It wasn’t long ago when the Gus Bus was full steam ahead. Fans couldn’t wait to jump on board as it plowed through the rest of the SEC.
That was Gus Malzahn’s first season at Auburn in a nutshell. The Tigers took the league by storm, winning 12 games, the SEC championship and they were a play or two away from winning a national championship. The first-year coach made his athletic director look like a genius for making the hire, and there were some who thought it was only a matter of time before the NFL came calling.
However, at some point over the last two seasons, the bus broke down.
After he began his career 10-1 in SEC games, Malzahn has only won four of his past 14 in league play. The overall win total went from 12 his first year to eight last year and this year Auburn barely made a bowl game with six wins.
The worst part? Nobody saw it coming.
Before this season, the Tigers were projected by many to win the SEC. It didn’t matter how many starters were lost. Everybody assumed Jeremy Johnson would be as good, if not better, than former quarterback Nick Marshall. And in 2014, scoring points was not the issue. It was stopping other teams from scoring points. Malzahn went out and hired one of the best defensive coordinators in college football to fix that.
Malzahn and Will Muschamp on the same staff together? No team in the SEC could compete with that, not even rival Alabama. So when this team -- ranked No. 6 in the preseason AP poll -- began to falter, it was as surprising as any storyline in college football.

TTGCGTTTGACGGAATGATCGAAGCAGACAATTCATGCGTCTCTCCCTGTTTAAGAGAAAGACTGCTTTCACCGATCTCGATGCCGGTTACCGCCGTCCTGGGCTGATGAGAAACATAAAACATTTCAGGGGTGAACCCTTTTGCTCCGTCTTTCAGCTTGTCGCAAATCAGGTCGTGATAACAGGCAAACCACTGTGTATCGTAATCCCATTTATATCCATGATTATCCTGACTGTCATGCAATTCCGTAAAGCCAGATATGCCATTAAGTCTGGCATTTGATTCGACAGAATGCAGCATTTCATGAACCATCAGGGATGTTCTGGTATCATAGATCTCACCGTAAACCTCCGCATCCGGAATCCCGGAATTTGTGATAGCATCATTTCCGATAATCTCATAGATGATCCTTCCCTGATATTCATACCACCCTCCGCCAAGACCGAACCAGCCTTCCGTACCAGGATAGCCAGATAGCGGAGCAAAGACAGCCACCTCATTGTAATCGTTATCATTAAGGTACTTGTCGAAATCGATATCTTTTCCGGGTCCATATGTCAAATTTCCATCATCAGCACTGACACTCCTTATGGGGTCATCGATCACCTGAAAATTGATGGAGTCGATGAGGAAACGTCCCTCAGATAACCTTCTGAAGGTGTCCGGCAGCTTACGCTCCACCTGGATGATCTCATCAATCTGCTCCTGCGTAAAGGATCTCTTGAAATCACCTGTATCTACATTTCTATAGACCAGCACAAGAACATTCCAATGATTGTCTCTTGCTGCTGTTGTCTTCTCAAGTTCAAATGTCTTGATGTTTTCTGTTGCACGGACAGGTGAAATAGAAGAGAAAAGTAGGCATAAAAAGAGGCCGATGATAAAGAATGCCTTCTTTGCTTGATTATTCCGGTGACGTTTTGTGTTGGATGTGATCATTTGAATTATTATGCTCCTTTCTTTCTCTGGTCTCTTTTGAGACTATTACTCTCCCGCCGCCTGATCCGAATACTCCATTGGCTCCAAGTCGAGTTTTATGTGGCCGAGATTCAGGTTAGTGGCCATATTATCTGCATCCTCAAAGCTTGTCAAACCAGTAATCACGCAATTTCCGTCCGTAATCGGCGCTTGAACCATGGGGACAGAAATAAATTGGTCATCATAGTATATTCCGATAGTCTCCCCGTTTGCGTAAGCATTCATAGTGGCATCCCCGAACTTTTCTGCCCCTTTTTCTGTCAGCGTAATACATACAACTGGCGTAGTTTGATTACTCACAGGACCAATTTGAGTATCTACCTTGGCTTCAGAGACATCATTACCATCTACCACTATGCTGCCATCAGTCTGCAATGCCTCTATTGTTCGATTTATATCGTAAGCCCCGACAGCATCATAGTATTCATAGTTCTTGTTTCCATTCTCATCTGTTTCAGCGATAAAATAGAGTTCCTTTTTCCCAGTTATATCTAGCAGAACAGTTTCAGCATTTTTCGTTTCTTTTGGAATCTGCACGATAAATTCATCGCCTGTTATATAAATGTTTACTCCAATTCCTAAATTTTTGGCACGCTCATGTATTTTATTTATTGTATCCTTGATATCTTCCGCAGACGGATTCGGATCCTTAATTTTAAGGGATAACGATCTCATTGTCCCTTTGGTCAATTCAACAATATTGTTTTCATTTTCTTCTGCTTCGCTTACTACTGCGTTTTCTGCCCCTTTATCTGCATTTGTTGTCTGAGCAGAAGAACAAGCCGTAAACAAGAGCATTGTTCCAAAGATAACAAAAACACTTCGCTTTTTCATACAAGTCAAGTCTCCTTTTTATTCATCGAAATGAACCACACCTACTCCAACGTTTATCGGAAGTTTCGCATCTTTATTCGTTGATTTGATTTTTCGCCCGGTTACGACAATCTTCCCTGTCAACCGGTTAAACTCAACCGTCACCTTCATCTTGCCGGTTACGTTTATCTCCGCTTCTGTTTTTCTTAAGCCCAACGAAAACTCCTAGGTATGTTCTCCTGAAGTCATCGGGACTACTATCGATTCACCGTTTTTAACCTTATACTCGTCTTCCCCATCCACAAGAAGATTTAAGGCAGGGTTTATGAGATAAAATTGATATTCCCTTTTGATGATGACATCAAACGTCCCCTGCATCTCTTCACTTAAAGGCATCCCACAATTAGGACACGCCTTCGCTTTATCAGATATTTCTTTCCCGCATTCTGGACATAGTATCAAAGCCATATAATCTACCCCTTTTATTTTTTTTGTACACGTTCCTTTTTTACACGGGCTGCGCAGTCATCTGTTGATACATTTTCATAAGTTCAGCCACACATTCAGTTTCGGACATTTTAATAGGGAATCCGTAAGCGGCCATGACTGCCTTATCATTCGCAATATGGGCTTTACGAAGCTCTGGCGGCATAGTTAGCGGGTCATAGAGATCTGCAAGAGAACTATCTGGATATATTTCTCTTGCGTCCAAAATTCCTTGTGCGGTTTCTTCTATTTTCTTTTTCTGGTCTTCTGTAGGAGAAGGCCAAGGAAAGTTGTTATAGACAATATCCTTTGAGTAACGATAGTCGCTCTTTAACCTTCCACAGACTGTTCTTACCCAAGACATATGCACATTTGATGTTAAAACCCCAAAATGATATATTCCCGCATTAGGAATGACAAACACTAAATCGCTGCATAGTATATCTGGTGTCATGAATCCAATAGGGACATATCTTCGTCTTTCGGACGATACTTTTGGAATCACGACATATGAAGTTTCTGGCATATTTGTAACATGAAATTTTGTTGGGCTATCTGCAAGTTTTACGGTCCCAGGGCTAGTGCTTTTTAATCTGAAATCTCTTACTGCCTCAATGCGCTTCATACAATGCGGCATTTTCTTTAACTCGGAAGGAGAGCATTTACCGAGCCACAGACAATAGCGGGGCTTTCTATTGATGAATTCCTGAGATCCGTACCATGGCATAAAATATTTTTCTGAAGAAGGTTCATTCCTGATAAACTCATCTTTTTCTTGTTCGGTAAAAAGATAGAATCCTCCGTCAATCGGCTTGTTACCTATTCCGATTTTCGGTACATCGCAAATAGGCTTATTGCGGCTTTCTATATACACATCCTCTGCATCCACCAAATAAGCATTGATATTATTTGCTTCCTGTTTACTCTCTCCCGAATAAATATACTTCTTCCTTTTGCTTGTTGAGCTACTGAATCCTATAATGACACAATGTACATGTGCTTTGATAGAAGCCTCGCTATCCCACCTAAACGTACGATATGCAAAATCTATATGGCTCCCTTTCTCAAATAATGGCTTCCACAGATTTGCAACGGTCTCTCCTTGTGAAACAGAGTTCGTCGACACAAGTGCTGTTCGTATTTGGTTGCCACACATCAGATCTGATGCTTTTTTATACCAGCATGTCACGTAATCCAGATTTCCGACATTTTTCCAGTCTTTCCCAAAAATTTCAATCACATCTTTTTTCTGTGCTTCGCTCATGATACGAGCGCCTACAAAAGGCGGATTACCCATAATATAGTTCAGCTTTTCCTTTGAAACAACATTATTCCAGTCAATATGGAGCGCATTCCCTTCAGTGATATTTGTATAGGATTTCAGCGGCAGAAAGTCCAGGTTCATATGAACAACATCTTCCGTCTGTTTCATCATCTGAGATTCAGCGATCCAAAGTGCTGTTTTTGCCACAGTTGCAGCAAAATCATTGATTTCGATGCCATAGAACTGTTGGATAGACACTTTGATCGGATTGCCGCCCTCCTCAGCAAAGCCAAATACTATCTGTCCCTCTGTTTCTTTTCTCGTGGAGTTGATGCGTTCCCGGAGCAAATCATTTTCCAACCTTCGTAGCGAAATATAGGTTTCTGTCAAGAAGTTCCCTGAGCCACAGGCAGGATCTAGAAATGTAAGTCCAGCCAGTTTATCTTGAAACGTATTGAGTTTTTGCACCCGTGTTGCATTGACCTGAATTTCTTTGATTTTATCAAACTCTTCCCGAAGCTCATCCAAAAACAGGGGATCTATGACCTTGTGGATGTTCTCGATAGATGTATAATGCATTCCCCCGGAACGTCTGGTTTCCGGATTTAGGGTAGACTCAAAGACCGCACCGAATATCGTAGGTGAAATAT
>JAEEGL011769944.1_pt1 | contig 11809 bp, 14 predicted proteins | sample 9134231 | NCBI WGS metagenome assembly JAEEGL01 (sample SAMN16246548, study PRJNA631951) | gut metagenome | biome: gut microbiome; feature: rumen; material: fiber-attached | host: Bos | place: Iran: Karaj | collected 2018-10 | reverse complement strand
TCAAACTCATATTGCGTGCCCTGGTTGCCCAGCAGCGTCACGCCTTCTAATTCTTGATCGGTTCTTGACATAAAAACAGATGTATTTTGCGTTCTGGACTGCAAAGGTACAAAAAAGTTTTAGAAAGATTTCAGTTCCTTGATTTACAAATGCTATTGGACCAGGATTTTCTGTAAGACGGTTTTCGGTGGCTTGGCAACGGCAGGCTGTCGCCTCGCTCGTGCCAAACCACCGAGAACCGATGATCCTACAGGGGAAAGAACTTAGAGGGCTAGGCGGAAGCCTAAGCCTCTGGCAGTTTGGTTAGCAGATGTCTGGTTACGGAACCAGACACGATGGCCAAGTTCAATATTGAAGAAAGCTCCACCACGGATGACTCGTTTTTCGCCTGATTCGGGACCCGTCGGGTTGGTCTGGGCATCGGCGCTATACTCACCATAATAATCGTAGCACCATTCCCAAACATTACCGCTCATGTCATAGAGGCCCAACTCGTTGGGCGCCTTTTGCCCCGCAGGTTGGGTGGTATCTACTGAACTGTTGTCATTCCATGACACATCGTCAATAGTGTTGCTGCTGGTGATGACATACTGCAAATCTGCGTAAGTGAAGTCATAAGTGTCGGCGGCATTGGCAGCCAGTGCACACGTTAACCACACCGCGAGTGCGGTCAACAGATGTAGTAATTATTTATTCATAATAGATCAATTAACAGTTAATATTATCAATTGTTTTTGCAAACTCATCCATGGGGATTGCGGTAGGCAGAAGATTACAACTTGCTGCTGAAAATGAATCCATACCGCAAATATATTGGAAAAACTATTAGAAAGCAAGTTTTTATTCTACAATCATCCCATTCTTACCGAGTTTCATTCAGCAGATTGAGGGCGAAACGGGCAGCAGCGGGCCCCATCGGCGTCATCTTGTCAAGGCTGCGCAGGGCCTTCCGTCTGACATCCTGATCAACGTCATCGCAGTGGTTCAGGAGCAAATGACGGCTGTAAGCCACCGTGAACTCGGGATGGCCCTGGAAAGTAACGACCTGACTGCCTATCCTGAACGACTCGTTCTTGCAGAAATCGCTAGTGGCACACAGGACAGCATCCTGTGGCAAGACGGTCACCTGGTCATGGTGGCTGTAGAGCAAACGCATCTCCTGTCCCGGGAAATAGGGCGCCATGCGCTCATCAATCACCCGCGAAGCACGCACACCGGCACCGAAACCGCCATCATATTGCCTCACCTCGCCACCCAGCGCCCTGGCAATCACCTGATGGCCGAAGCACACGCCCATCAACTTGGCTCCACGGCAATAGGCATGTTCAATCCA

Last Saturday’s Iron Bowl was the perfect example of how far this program has fallen in just two years. No, Auburn wasn’t blown out by Alabama. It was worse. Malzahn was given credit for keeping his team close, for keeping them in the game. If not for those back-to-back 15-yard penalties called against the Tigers in the fourth quarter, they might have won.
Is it now acceptable to simply play your rival close? Don’t get me wrong; beating Alabama is no easy task. Only two teams have done it in the past two seasons. But before Nick Saban arrived, Auburn had won five straight against the Crimson Tide.
And based on the last two weeks, beating your rival is pretty important if you want to keep your job as a coach in the SEC. If Mark Richt beats Florida, he’s likely still the coach at Georgia. Instead, he lost and was let go despite winning nine games. Les Miles was nearly run out of town because he, too, hasn’t figured out how to beat Saban since 2011.
What’s all this mean for Malzahn?
The Auburn coach is safe for now, but there’s a good chance he’ll be coaching for his job in 2016. Six wins simply won’t cut it. Eight wins might not even be enough, given the way the past couple weeks have gone for SEC coaches.
But the key will be progress. The Tigers have to show improvement. They have to prove that they can do more than just stay close to the top teams in the conference. They have to prove that they can beat the likes of Alabama, LSU and Georgia. Since Malzahn took over, Auburn is just 3-6 against those teams.
The good news for next year’s Auburn team is that they won’t be projected to win the league again. Instead, they’ll be picked in the middle of the pack in the SEC, and that’s typically when they have their best seasons, when the pressure is off.
Regardless of where Auburn is picked, the Gus Bus had better get back on track next season or Malzahn will be looking for a new job.